Pause for a second and think what makes you happiest. Good health? A satisfying romantic relationship? Your children thriving? Spending time with friends and family? Traveling to interesting places? Being engrossed in an entertaining hobby? All of these are undoubtedly important values (some of them optional) that make us happy. However, I argue that the most fundamental daily source of happiness is productive work, and more specifically, work that we love. (See the link to an interesting article with some practical advice about finding and doing that kind of work: I found this link on the Thinking Directions discussion group on LinkedIn).

Why is productive work the most fundamental source of happiness? Because producing something is more satisfying to us in the long term than unproductive activities. “Unproductive pleasures pall eventually,” says Paul Graham in the above article. Creating something of value gives us a sense of accomplishment and is the most fundamental source of self-esteem. Producing something of value—in any line of work, whether running a large corporation or cleaning houses—requires that we do a good job, that we do our best. Being productive and doing our best affirms to us that we are capable and we are worthy of the rewards of productivity, both material and spiritual, such as self-esteem.

Self-esteem contributes to our happiness, but the spiritual benefits of doing our best in producing something do not end there. Producing material values—from insurance policies to health care services to restaurant meals to mobile phones—requires that we develop capabilities and virtues. In order to produce, we must apply reason, think for ourselves to find ways of continually improving our work and the products or services we are creating, and deal with others honestly and fairly. Such capabilities and virtues allow us to solve problems and achieve values in other areas of life, such as social relationships and recreational pursuits, further enhancing our happiness.

Work also gives us purpose—which we need if we are to achieve any values at all. Values cannot be achieved through a haphazard, random effort. First you have to decide what values are important to you and then to identify how to achieve them—how much time, effort, and resources are needed.  But we cannot know what values are important and how to pursue them unless we have some standard by which to judge. The standard, or a central purpose, that allows us to put the rest of our values in a hierarchy, is productive work.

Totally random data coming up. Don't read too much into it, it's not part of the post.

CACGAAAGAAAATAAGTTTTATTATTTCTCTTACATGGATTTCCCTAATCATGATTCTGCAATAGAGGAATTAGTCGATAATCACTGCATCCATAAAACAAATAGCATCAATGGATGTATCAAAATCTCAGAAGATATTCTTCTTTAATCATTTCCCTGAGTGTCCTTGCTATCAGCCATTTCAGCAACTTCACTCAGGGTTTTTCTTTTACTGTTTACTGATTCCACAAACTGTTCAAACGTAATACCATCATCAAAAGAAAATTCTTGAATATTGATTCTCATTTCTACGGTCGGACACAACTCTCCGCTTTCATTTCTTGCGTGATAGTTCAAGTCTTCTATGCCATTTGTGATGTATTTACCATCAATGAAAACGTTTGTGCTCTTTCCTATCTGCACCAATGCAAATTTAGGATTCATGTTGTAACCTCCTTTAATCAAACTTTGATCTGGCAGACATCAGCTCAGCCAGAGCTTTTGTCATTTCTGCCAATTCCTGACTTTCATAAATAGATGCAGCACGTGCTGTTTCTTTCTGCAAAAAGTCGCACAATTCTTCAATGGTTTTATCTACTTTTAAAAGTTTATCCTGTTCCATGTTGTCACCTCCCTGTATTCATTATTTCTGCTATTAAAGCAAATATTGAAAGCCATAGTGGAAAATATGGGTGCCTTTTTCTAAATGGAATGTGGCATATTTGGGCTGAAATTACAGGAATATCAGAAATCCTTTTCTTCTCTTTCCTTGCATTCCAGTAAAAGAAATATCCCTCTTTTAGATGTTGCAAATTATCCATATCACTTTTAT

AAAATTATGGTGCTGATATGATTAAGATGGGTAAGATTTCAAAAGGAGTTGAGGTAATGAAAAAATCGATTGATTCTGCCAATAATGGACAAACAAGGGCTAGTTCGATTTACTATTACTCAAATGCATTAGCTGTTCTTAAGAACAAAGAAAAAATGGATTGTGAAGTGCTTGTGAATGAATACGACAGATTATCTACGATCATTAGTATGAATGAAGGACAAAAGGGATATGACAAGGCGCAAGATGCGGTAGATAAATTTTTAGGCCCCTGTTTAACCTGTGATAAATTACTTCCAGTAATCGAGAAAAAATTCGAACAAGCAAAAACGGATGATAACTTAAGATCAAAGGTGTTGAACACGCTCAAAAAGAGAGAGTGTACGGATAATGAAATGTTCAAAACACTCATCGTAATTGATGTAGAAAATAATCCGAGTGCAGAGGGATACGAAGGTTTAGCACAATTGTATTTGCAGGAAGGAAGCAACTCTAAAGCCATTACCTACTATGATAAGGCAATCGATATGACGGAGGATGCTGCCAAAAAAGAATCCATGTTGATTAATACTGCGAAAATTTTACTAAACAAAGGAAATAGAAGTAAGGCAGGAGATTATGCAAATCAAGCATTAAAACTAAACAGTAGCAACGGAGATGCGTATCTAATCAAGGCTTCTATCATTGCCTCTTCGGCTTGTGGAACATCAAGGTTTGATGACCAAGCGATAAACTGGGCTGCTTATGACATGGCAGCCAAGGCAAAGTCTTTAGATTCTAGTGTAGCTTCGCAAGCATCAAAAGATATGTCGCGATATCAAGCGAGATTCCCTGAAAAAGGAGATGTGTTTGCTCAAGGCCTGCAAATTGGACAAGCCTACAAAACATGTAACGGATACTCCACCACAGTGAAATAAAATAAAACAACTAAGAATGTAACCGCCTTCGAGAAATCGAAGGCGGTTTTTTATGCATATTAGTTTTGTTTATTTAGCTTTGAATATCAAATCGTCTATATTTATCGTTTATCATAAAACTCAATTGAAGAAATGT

Why is productive work the central purpose for humans? Why cannot family, friends, recreational pursuits, or a romantic relationship be the central purpose for us? For most of us these are important values, but if we allocated the majority of our time and effort to pursuing them instead of work, we would not be able to survive. We need to work in order to gain material values necessary for our survival and flourishing, from food and shelter to health care and entertainment. And the need for material values is continual: eating a meal once in your life, or wearing one shirt, is not enough. Achieving the material values we need to support our life is a major effort, and for most of us working only sporadically is not sufficient to accomplish that, or the self-esteem that comes from productive work. (See Tara Smith (2006): Ayn Rand’s Normative Ethics: The Virtuous Egoist. New York, Cambridge University Press, pp. 210-211 for an elaboration as to why productive work is the central purpose).

Choosing the work we do (which may vary in the different stages of life) has a major impact on our happiness. Settling in a job that is not interesting, enjoyable, and does not allow you to learn, is not a good idea—if you want to be happy. There is never just that one job that is available   but finding another one that is a better match requires effort, sometimes even moving to a new field with different qualifications.

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Jaana Woiceshyn teaches business ethics and competitive strategy at the Haskayne School of Business, University of Calgary, Canada. She has lectured and conducted seminars on business ethics to undergraduate, MBA and Executive MBA students, and to various corporate audiences for over 20 years both in Canada and abroad. Before earning her Ph.D. from the Wharton School of Business, University of Pennsylvania, she helped turn around a small business in Finland and worked for a consulting firm in Canada. Jaana’s research on technological change and innovation, value creation by business, executive decision-making, and business ethics has been published in various academic and professional journals and books. “How to Be Profitable and Moral” is her first solo-authored book.

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